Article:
US9376690B2 (en) 2009-10-30 2016-06-28 Northwestern University Templated nanoconjugates
CN105385756A (en) 2010-04-05 2016-03-09 普罗格诺西斯生物科学公司 Spatially encoded biological assays
US8658780B2 (en) 2010-05-18 2014-02-25 California Institute Of Technology Triggered covalent probes for imaging and silencing genetic expression
US9834439B2 (en) 2010-07-20 2017-12-05 California Institute Of Technology Biomolecular self-assembly
US8962241B2 (en) 2010-07-20 2015-02-24 California Institute Of Technology Triggered molecular geometry based bioimaging probes
US8877438B2 (en) 2010-07-20 2014-11-04 California Institute Of Technology Self-assembled polynucleotide structure
EP2694709B1 (en) 2011-04-08 2016-09-14 Prognosys Biosciences, Inc. Peptide constructs and assay systems
EP2755692A4 (en) 2011-09-14 2015-05-27 Univ North Western Nanoconjugates able to cross the blood-brain barrier
JP5999786B2 (en) 2012-03-23 2016-09-28 Necソリューションイノベータ株式会社 Atp or amp analyzing device and analytical methods
EP2829604A4 (en) * 2012-03-23 2016-01-27 Nec Solution Innovators Ltd Device for target analysis of streptavidin, and analysis method
US9958448B2 (en) 2012-10-23 2018-05-01 Caris Life Sciences Switzerland Holdings Gmbh Aptamers and uses thereof
WO2014100434A1 (en) 2012-12-19 2014-06-26 Caris Science, Inc. Compositions and methods for aptamer screening
WO2014210223A1 (en) * 2013-06-25 2014-12-31 Prognosys Biosciences, Inc. Spatially encoded biological assays using a microfluidic device
US9856472B2 (en) 2013-07-01 2018-01-02 California Institute Of Technology Small conditional RNAs
EP3030683A4 (en) 2013-08-05 2017-05-03 Pacific Biosciences Of California, Inc. Protected fluorescent reagent compounds
WO2015067302A1 (en) * 2013-11-05 2015-05-14 Ecole Polytechnique Federale De Lausanne (Epfl) Sensor molecules and uses thereof
WO2016085860A1 (en) 2014-11-24 2016-06-02 Somalogic, Inc. Nucleic acid compounds for binding growth differentiation factor 11
WO2016126941A1 (en) * 2015-02-04 2016-08-11 Pacific Biosciences Of California, Inc. Multimeric protected fluorescent reagents
US20180016581A1 (en) 2015-02-09 2018-01-18 Somalogic, Inc. Nucleic acid compounds for binding growth differentiation factor 8
JPWO2017073665A1 (en) * 2015-10-30 2018-08-16 Necソリューションイノベータ株式会社 Detection devices and target detection method using the same

Citations (14)

* Cited by examiner, † Cited by third party
Publication number Priority date Publication date Assignee Title
US4562157A (en) 1983-05-25 1985-12-31 National Research Development Corporation Diagnostic device incorporating a biochemical ligand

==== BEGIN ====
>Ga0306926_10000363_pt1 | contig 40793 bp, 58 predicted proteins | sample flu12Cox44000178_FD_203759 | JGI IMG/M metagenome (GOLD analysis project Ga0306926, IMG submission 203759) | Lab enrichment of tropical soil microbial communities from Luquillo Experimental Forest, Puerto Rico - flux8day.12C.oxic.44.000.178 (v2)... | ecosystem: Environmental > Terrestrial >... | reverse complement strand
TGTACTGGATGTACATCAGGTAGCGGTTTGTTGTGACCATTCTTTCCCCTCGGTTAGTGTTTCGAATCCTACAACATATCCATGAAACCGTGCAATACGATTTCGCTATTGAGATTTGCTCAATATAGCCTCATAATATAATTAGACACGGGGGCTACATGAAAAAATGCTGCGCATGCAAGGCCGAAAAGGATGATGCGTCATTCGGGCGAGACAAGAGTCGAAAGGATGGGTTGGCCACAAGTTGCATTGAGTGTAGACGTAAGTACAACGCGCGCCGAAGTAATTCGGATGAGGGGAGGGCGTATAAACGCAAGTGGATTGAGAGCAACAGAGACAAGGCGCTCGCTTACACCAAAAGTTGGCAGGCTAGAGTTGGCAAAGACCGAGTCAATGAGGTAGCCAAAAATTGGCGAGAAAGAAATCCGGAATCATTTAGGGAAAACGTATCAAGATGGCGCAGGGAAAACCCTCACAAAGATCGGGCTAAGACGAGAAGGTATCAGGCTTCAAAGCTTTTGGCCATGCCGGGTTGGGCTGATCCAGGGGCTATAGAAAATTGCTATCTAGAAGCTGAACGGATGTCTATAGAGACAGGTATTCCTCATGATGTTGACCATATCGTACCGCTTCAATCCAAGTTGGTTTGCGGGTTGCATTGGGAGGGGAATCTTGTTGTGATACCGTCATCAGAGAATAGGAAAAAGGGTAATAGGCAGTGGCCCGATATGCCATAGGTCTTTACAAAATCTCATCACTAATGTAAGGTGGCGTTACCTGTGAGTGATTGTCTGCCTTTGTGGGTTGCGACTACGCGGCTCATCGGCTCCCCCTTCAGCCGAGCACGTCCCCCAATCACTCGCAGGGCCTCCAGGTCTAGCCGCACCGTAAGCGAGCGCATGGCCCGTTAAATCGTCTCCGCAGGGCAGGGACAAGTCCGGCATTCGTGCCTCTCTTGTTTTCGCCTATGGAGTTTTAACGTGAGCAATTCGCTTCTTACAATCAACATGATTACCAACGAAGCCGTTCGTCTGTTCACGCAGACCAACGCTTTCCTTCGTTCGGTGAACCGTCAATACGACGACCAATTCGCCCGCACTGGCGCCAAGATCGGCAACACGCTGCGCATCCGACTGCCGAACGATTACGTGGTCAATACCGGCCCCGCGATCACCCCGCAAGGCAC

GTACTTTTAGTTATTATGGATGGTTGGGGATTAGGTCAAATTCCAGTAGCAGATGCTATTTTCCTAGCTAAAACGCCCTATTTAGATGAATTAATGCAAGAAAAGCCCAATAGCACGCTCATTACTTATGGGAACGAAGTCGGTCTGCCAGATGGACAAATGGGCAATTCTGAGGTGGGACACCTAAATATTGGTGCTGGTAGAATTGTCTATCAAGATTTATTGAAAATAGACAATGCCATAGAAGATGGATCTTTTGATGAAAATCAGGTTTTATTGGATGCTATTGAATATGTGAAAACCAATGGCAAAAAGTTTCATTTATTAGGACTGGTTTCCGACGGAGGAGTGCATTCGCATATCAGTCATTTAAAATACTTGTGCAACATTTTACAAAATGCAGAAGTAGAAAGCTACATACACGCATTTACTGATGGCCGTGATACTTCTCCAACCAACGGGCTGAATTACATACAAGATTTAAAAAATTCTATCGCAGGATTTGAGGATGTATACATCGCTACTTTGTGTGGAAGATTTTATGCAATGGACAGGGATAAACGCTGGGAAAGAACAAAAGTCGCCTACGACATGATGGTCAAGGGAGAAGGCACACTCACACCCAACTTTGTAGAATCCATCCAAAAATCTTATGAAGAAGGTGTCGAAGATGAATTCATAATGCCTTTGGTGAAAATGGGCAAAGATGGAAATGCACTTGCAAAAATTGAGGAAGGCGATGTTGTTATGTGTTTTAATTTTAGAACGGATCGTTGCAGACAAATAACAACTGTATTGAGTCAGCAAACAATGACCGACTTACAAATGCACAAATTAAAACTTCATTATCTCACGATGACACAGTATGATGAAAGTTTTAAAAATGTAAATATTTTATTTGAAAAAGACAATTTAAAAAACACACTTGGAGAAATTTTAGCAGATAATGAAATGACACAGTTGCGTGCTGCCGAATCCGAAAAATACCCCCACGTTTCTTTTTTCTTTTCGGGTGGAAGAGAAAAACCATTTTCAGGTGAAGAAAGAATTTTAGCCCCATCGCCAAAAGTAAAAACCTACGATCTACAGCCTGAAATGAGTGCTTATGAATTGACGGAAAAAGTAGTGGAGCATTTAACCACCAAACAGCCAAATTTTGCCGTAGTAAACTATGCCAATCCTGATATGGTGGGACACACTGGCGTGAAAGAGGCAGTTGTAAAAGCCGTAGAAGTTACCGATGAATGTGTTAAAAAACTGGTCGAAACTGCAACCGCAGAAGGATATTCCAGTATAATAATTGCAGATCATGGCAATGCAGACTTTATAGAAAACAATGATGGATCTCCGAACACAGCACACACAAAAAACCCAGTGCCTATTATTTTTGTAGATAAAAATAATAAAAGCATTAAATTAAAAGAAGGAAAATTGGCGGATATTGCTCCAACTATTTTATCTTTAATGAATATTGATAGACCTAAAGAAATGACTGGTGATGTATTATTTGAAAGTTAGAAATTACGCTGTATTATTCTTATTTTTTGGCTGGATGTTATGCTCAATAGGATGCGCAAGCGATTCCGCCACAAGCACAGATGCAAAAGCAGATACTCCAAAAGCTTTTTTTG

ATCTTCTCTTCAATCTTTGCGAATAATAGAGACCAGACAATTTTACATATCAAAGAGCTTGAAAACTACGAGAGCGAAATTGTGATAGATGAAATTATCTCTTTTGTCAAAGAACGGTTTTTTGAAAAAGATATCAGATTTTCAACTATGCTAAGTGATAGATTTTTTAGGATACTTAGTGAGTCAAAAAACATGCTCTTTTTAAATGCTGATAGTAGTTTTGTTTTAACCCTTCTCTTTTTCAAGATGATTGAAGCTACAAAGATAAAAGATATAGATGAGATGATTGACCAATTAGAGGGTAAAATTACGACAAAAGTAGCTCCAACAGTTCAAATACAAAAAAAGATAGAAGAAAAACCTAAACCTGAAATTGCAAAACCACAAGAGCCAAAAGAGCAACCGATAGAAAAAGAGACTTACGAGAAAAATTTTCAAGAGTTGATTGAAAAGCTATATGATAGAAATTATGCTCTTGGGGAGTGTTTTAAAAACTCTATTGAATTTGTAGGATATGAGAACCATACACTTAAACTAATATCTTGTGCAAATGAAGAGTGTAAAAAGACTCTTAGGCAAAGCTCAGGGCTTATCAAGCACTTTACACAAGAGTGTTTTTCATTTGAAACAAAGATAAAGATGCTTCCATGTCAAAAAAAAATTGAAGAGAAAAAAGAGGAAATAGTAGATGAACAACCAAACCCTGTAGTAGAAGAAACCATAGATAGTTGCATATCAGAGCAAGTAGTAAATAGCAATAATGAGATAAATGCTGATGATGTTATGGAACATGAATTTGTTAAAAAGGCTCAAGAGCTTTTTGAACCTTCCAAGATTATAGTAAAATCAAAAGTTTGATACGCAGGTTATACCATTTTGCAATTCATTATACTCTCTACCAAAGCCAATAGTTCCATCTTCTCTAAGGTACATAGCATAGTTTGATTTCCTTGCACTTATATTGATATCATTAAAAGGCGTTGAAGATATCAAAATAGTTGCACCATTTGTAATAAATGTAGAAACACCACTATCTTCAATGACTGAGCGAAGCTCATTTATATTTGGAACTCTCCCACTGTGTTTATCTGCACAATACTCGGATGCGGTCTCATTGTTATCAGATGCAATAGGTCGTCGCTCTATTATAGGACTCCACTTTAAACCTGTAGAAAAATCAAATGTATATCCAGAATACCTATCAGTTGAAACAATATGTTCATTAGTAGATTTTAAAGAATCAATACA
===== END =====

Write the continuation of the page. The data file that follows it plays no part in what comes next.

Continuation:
US5270163A (en) 1990-06-11 1993-12-14 University Research Corporation Methods for identifying nucleic acid ligands
US5412087A (en) 1992-04-24 1995-05-02 Affymax Technologies N.V. Spatially-addressable immobilization of oligonucleotides and other biological polymers on surfaces
WO1995018377A1 (en) 1993-12-24 1995-07-06 Multilyte Limited Binding assay
US5432099A (en) 1987-08-06 1995-07-11 Multilyte Limited Determination of ambient concentation of several analytes
US5445934A (en) 1989-06-07 1995-08-29 Affymax Technologies N.V. Array of oligonucleotides on a solid substrate
US5475096A (en) 1990-06-11 1995-12-12 University Research Corporation Nucleic acid ligands
US5556752A (en) 1994-10-24 1996-09-17 Affymetrix, Inc. Surface-bound, unimolecular, double-stranded DNA
US5582981A (en) 1991-08-14 1996-12-10 Gilead Sciences, Inc. Method for identifying an oligonucleotide aptamer specific for a target
US5599720A (en) 1982-08-27 1997-02-04 Multilyte Limited Measurement of analyte concentration
US5688935A (en) 1990-06-11 1997-11-18 Nexstar Pharmaceuticals, Inc. Nucleic acid ligands of tissue target
US5744305A (en) 1989-06-07 1998-04-28 Affymetrix, Inc. Arrays of materials attached to a substrate
US5861254A (en) 1997-01-31 1999-01-19 Nexstar Pharmaceuticals, Inc. Flow cell SELEX
US6207446B1 (en) 1997-01-21 2001-03-27 The General Hospital Corporation Selection of proteins using RNA-protein fusions

Family Cites Families (83)

* Cited by examiner, † Cited by third party
Publication number Priority date Publication date Assignee Title
US4238757A (en) 1976-03-19 1980-12-09 General Electric Company Field effect transistor for detection of biological reactions
US4587044A (en) * 1983-09-01 1986-05-06 The Johns Hopkins University Linkage of proteins to nucleic acids
US4737453A (en) * 1984-12-12 1988-04-12 Immunomedics, Inc. Sandwich immunoassay utilizing a separation specific binding substance